Opinion surveys and exit polls were not even in their infancy during the Prohibition Party’s heyday. But extensive if anecdotal data reveal much about the party’s demographic base. Members and supporters tended to be better educated than the rank and file in the electorate and more likely to live in cities. Most of the party’s members were evangelical Protestants, and there were many pastors in that number.
Prohibition was among the nation’s first parties to be accessible and open to women. Women were present as full voting delegates at the convention which brought the party to life in 1869. Women’s suffrage was a plank embodied in the first Prohibition platform in 1872, and at a convention attended by 4,000 men and women 20 years after that the party adopted a thoroughly modern platform plank demanding equal pay for equal work for women and men.
The Woman’s Christian Temperance Union first organized as the women’s arm of the Prohibition Party. During the two decades in which Prohibitionist Frances Willard led it, the WCTU far surpassed in importance even the party itself. It became the largest women’s organization of the 19th Century and the heart of the concerted demand for prohibition and women’s rights as well as for prison and labor reform, for public support for neglected children, and for peace—in short, for a transformed society dedicated to social justice.
In 1920, the year in which women in every state first freely exercised their right to vote , Prohibition nominated women for the U.S. Senate in New York and Pennsylvania. Four years later that party named a woman as its vice-presidential nominee.
This is the partisan historical tradition illuminated today by Jim Hedges. Hedges matters because his party has mattered, if not so much today, once upon a time.
Hedges and the Party in the Latter Day
Jim Hedges and I first met in 2009. It did not come through any meeting of our minds on matters of alcohol and the prohibition thereof. Hedges had heard that I am a political scientist who had written extensively and favorably about third parties and their legacy in contributing to the evolution of that “more perfect Union” envisaged in the Preamble to the U.S. Constitution. Hedges called to invite me to attend and speak at a party conference which was being planned and which took place in Memphis. I said yes. We became acquainted during those June days of that 2009 conference at Barton Southern Methodist, the conservative evangelical Memphis church which had offered itself as the conference host venue.
Meeting on the 140th anniversary year of their party’s birth, the delegates were few in number but they came from Tennessee, Florida, Mississippi, and Alabama, from Virginia and Pennsylvania, from Michigan and as far away as the state of Washington. The conference was billed as a working session on the future and how to make the party relevant going forward into the future. Jim Hedges had invited in a very mainstream-looking college student who in his speech took a stab at giving some useful advice. So did I, but I am not sure that my speech helped or even sounded a note of hopeful optimism. Referencing Kermit the Frog, I titled my remarks “It’s Not Easy Being Green, But It Must be Even Harder Being a Prohibitionist.”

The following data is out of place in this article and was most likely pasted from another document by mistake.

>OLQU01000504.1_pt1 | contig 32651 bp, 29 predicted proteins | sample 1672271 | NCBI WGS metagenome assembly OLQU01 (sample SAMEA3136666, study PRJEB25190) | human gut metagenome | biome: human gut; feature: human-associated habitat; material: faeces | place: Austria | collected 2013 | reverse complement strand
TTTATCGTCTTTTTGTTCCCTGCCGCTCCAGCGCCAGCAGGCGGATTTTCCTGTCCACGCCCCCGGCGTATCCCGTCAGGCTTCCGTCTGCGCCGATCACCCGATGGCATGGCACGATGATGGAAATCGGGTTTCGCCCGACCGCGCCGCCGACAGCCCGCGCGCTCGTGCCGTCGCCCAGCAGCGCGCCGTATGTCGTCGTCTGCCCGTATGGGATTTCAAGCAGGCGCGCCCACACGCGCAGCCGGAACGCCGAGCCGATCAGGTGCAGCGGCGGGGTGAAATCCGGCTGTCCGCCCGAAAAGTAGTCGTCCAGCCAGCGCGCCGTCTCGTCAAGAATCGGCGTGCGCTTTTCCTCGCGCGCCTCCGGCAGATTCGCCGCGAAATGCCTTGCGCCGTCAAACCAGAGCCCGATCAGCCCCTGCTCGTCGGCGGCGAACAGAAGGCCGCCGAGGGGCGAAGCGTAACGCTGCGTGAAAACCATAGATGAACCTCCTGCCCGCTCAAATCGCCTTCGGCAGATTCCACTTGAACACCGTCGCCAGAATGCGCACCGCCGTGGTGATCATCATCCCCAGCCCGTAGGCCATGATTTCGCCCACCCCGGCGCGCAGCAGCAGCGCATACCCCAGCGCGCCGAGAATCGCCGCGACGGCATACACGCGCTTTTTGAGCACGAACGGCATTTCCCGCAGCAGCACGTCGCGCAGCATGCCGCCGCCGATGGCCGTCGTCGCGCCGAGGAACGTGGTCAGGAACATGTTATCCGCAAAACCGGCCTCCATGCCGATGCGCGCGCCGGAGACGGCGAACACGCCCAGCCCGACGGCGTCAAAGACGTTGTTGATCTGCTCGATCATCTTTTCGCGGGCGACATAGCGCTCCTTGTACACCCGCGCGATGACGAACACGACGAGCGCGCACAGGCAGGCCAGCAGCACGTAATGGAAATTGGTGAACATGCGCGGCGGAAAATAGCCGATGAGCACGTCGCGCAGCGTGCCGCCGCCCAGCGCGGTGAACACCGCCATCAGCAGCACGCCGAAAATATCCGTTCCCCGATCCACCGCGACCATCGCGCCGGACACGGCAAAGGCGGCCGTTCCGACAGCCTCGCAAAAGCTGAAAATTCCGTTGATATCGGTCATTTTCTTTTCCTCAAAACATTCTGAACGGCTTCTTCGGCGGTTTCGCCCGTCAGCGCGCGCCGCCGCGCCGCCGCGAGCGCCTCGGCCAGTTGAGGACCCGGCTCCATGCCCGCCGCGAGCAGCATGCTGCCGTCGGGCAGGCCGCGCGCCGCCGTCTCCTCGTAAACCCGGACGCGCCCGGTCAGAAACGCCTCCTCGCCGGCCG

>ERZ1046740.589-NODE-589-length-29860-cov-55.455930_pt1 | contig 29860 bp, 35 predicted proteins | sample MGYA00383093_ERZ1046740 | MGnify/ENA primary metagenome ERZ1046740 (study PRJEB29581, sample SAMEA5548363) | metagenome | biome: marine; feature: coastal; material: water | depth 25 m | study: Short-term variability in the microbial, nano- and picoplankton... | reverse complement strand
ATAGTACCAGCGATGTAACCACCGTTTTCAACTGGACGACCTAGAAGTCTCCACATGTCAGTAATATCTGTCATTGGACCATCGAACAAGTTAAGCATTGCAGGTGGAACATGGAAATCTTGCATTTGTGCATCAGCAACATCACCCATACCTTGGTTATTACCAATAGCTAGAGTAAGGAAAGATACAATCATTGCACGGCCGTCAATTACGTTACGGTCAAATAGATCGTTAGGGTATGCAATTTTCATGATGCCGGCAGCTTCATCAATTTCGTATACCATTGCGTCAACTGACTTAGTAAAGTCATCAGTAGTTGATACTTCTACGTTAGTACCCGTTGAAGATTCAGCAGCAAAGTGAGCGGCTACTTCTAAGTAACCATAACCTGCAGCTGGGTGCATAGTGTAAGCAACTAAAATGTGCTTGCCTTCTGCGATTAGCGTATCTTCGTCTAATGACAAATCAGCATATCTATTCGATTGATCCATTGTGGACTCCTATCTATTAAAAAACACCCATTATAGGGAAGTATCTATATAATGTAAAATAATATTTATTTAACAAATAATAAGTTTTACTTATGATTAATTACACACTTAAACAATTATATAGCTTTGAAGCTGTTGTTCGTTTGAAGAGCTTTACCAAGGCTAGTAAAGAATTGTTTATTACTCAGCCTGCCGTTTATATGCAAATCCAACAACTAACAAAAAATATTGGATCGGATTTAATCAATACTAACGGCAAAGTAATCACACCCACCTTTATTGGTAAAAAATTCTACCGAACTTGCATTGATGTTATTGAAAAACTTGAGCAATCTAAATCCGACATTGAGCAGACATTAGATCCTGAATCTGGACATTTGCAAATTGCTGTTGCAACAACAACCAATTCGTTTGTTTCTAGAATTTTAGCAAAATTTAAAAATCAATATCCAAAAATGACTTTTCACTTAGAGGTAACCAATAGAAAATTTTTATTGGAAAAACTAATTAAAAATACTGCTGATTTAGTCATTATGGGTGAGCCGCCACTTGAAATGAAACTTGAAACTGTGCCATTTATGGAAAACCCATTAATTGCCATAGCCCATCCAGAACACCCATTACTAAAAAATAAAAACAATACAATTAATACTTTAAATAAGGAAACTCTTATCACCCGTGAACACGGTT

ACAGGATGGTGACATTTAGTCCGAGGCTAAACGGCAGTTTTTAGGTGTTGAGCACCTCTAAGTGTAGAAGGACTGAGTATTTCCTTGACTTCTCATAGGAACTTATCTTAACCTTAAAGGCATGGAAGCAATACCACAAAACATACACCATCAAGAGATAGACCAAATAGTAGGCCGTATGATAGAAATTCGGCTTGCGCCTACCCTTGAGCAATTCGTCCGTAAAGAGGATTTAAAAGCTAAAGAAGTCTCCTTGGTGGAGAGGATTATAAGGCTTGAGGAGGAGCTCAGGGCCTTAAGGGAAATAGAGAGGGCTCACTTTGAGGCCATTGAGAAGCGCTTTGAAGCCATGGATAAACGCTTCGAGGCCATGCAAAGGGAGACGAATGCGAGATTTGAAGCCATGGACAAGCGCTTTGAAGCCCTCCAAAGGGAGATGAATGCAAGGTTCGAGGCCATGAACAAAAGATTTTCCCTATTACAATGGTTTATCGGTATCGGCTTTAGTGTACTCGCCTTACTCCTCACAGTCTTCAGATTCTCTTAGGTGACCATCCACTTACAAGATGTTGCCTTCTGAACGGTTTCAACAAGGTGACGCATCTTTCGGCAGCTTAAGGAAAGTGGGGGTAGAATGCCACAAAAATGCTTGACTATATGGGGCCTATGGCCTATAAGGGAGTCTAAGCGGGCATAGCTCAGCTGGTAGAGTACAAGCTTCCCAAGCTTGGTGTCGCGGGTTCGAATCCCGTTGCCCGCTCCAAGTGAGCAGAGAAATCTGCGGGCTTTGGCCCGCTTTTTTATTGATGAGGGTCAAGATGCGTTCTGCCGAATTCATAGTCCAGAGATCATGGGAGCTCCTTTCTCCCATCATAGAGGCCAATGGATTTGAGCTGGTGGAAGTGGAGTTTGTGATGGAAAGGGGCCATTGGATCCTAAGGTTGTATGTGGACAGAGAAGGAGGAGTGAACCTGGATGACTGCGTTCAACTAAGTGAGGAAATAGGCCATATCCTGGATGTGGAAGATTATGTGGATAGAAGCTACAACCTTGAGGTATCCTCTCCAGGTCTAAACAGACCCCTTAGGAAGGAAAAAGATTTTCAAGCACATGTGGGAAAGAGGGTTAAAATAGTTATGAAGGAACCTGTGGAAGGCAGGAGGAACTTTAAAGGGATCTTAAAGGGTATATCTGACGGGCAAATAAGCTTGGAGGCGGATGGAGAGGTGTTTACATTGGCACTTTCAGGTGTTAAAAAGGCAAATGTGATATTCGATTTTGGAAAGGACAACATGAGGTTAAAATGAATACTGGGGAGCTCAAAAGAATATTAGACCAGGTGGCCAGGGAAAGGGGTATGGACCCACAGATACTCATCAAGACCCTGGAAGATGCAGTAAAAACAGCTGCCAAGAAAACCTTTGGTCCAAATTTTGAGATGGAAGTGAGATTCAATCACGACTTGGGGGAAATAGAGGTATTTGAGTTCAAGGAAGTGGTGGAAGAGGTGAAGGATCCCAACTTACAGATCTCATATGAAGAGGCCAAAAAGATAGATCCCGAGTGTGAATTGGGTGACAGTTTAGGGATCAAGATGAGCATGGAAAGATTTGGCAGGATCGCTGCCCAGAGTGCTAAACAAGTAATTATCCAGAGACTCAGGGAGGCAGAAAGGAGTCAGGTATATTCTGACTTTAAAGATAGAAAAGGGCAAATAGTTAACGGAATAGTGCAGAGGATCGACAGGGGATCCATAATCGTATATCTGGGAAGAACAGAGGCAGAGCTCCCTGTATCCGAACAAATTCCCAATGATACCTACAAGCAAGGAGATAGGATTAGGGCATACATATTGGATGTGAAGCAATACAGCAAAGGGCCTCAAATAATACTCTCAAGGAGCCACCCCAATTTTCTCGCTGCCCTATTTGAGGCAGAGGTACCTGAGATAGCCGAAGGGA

I vividly recall several of the delegates to whom I listened as they spoke and with whom I chatted and broke bread and (non-alcoholic) drink during those Memphis days. There were Gene Amondson and Leroy Pletten, men who had run together on the party’s presidential and vice-presidential ticket in 2008. Amondson’s first run, in 2004, had been as the nominee of the anti-Earl Dodge portion of the then temporarily divided party.
Amondson, the son of a Pacific Northwest lumberjack, turned 65 at the time of that fall 2008 run for the presidency. He was a Christian minister in Washington state but also an artist who spent time in Alaska painting scenic pictures which he then offered for sale. According to Wikipedia, Amondson had toured “the nation reenacting Billy Sunday sermons and attending events dressed as the Grim Reaper to protest alcohol corporations.”
Pletten, a bachelor and 62 years old at the time of the Memphis conference, was from the Upper Midwest. He struck me as very bright and well-educated, a scholar of history, but also quite opinionated. Faithful though he was to Prohibition’s central motive and raison d’etre, Pletten also carried a special animus toward tobacco. He was a soldier in the war on smoking.
And there was June Griffin, 69, who arrived with her husband in a vehicle adorned in Confederate paraphernalia and who laced her convention speech with ultra-conservative themes and right-wing conspiracy theories. Although a Prohibition Party member, she was already running as an independent in the 2010 Tennessee gubernatorial contest.
There were others who will remain nameless (although I remember their names) because I did not ask permission to name them and they certainly were not seeking fame. One, a funeral home director who later taught in a community college, was an important behind the scenes party-builder. He had worked hard and faithfully for strengthening the party through organizing, surmounting state ballot access barriers, and administration. More significantly, he also had worked to sustain and rebuild the party during the bitter schism which had threatened to destroy it permanently.